As for me it looks like decisions/design phase fault: guys used LLVM due to buzz around, failing to understand it's a troublesome way. It's not even LLVM fault on it's own. It's VLIW and it requires custom approach. LLVM knows nothing about VLIW existence and does not really helps to deal with things like this. Instead it makes things more complicated (as it's generic solution intended to handle dozen of unneeded scenarios), raises bar for those who wants to enter development, requires upstream syncs, etc, etc and ... and at the end of day it FAILS TO PROVIDE REASONABLE PERFORMANCE (and why anybody needs 3D driver with crappy performance, huh?). You see, Vadim has managed to seriously improve FPS on custom code generator because it's simple. If there was LLVM on it's place it would be unlikely as it reqires far more time to get same results.
And the worst of all: it could be evaluated qickly. It's fairly predictable. Sure, AMD currently haves awful management issues, but this partucular stubborness is just hard to explain. They literally WASTED YEARS without anyhow usable outcome which can provide user-visible values. What about efforts to results ratio? And why some quite inactive dev could come, quickly improve OLD code and beat all this LLVM idiocy to the hell in terns of performance? Without wasting years of hard work, spending months on waiting upstream, etc. It's just a drastic demonstration of what happens when someone decides to "improve these damn user-visible results" rather than "use LLVM" (or whatever else crap you have).
Let's just make some quote:
Or, for those interested, you can read the whole thread on http://lists.freedesktop.org/archive...ry/034547.html and all reply messages. That's a really amazing history on how LLVM fetishism could make development suboptimal and fruitless. I think it will be yet another shameful page of AMD engineering. When they had chance and missed it due to incredibly silly reasons.I spent some time last year studying the LLVM infrastructure and R600
LLVM backend and trying to improve it, but after all I came to the
conclusion that for me it might be easier to implement all that I wanted
in the custom backend.
P.S. ah, they mumble LLVM needed for opencl. But looks like if they fail to understand that nobody needs SLOW opencl implementation. It's just pointless. Either you can roll out OPTIMIZED implementation or you would waste potential of hardware and lose the market.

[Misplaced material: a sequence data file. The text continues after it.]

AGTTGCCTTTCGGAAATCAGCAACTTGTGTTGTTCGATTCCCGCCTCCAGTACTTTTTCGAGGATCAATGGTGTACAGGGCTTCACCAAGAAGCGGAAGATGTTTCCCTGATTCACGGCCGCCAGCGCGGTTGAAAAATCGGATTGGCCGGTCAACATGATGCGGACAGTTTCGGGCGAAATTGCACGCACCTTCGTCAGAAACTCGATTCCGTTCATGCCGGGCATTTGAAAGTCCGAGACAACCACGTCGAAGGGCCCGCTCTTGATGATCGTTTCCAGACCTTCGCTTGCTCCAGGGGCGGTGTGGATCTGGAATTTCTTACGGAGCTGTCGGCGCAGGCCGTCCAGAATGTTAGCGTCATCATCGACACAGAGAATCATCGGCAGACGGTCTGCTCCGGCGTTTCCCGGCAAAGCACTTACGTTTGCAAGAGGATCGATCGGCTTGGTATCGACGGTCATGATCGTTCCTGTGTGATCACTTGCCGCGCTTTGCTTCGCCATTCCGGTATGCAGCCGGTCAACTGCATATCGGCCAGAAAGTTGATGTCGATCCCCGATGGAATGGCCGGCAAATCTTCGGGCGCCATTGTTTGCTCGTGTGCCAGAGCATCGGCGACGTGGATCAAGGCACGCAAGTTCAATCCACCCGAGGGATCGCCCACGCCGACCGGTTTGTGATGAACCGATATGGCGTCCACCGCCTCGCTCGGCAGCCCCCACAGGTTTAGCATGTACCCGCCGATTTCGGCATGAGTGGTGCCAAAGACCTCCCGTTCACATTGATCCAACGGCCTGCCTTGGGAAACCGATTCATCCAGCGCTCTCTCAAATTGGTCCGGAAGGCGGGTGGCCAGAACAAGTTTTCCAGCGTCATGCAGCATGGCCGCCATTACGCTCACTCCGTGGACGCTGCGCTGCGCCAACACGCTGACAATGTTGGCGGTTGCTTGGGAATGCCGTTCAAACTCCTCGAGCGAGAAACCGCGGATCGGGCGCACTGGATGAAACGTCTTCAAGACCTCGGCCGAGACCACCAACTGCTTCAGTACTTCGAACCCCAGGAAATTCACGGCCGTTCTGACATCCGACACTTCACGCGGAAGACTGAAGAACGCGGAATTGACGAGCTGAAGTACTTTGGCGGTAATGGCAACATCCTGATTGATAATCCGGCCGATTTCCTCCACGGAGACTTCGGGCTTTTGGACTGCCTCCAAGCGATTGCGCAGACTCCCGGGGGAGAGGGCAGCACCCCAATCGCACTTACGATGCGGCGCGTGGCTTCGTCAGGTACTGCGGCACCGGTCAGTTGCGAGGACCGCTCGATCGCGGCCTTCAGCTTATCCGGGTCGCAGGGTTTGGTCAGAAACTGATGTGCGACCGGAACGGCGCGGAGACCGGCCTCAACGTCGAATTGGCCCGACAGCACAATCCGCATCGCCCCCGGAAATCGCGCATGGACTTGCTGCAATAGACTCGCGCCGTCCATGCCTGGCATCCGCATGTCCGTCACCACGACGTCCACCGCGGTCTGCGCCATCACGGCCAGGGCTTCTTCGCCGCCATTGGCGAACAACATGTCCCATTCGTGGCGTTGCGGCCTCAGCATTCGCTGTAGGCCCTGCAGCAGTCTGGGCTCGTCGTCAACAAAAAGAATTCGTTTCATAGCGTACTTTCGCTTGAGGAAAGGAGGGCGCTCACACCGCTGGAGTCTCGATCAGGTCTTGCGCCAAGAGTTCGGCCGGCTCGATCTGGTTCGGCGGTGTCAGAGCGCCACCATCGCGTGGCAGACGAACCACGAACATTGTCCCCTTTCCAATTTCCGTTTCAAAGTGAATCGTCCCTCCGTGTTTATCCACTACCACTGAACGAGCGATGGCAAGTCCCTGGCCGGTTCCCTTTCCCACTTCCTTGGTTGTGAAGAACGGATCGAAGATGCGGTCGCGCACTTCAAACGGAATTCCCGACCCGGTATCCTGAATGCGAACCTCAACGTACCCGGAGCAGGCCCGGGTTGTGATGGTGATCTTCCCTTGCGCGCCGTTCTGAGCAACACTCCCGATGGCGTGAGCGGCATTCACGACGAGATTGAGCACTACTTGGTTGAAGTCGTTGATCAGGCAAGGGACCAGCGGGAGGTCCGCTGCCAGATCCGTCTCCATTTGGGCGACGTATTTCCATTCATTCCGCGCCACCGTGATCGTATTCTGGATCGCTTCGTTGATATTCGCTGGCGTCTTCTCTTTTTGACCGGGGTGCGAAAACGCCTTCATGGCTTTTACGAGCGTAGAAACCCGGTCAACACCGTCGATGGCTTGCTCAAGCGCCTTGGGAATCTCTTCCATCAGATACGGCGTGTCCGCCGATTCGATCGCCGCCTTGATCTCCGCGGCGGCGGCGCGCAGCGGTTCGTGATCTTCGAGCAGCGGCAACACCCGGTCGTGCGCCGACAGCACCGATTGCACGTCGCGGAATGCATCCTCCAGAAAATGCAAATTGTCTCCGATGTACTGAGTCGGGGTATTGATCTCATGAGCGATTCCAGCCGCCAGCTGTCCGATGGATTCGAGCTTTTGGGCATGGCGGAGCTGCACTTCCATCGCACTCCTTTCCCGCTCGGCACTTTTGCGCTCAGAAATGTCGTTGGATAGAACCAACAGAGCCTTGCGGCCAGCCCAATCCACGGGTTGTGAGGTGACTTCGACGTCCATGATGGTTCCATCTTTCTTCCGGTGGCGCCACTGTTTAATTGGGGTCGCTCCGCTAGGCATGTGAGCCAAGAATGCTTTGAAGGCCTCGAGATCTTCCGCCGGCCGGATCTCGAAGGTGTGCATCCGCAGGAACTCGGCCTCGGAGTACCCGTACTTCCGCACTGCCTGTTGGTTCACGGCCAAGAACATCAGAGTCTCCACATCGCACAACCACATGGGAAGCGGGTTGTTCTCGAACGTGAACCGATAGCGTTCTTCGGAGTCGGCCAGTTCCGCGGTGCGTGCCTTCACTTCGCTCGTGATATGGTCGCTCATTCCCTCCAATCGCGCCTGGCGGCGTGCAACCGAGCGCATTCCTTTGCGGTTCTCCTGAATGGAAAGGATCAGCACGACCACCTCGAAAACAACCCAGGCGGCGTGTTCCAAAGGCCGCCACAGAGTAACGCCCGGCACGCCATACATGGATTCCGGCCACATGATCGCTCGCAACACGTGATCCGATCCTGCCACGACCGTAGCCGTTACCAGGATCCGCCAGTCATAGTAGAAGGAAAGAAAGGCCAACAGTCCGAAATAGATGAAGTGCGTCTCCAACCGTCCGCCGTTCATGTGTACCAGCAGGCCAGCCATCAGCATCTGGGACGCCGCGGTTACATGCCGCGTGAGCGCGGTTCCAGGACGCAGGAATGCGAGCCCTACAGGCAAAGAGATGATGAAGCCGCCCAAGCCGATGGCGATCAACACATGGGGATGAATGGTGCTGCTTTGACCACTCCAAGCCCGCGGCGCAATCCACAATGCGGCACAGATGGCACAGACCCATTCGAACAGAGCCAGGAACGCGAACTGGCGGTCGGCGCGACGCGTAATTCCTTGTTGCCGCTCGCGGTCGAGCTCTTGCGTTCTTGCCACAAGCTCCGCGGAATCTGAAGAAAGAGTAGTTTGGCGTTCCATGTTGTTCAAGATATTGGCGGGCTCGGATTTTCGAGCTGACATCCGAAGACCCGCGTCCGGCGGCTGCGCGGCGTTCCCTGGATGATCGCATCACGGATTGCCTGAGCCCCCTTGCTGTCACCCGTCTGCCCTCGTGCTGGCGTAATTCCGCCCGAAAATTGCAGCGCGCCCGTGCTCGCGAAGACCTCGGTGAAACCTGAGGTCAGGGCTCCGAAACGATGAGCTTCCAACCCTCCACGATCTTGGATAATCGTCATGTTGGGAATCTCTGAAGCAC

Last edited by 0xBADCODE; 03-10-2013 at 06:46 PM.
Last edited by 0xBADCODE; 03-10-2013 at 07:03 PM.
The reality is the BSD style license "Here's code, I dont care what you do with it." is the MOST free license available, because it has zero restrictions or conditions or strings. But it does carry the danger of a company coming along, taking the code, making it better, and shipping a closed source program using that code without contributing anything back.
And from that concern came the GPL-- "Here's code, do whatever you want with it, modify the crap out of it for all I care, but if you distribute a program to other people then you have to make it open source so that others can benefit." And that distribute part is key-- if a company takes a GPL library, modifies it, but keeps the modifications internally-- ergo they dont show it to the outside world and keep it within the company-- then they dont have to open source it.
I wasn't saying that the BSD license was better, don't misunderstand me. Companies have very legitimate concerns for the GPL-- if you have a programmer looking at GPL code, learns something new from that GPL code, and then uses that new idea (but not the exact code itself) in the companies product..does that qualfiy for the GPL's "Derived" clause? Maybe yes, maybe no, I dont think its ever been contested in court.
Over all, I think most companies who contribute back to BSD do so either out of good will, quid-pro-quo ness, or maintenance burden. Because when you have a lot of out-of-tree patches it becomes a big deal to maintain them all on your own, its easier to push them back to usptream and then just let upstream maintain them for you.
For the most part I think the best idea is to 'default' your license to LGPL (nice middle ground. The parts they took from YOU they have to keep open, including changes, but their own custom code can be whatever they want.)
The problem with the GPL is that it's 'The GPL way', or no way at all, at the expense of other copyleft licenses.
Also, your throw in about BSD systems and the Apache Foundation are unwarranted and unrelated.
However, if you do want something to think about, Apache Openoffice has gotten 40 million downloads to date of version 3.4, not bad for 'toxic waste'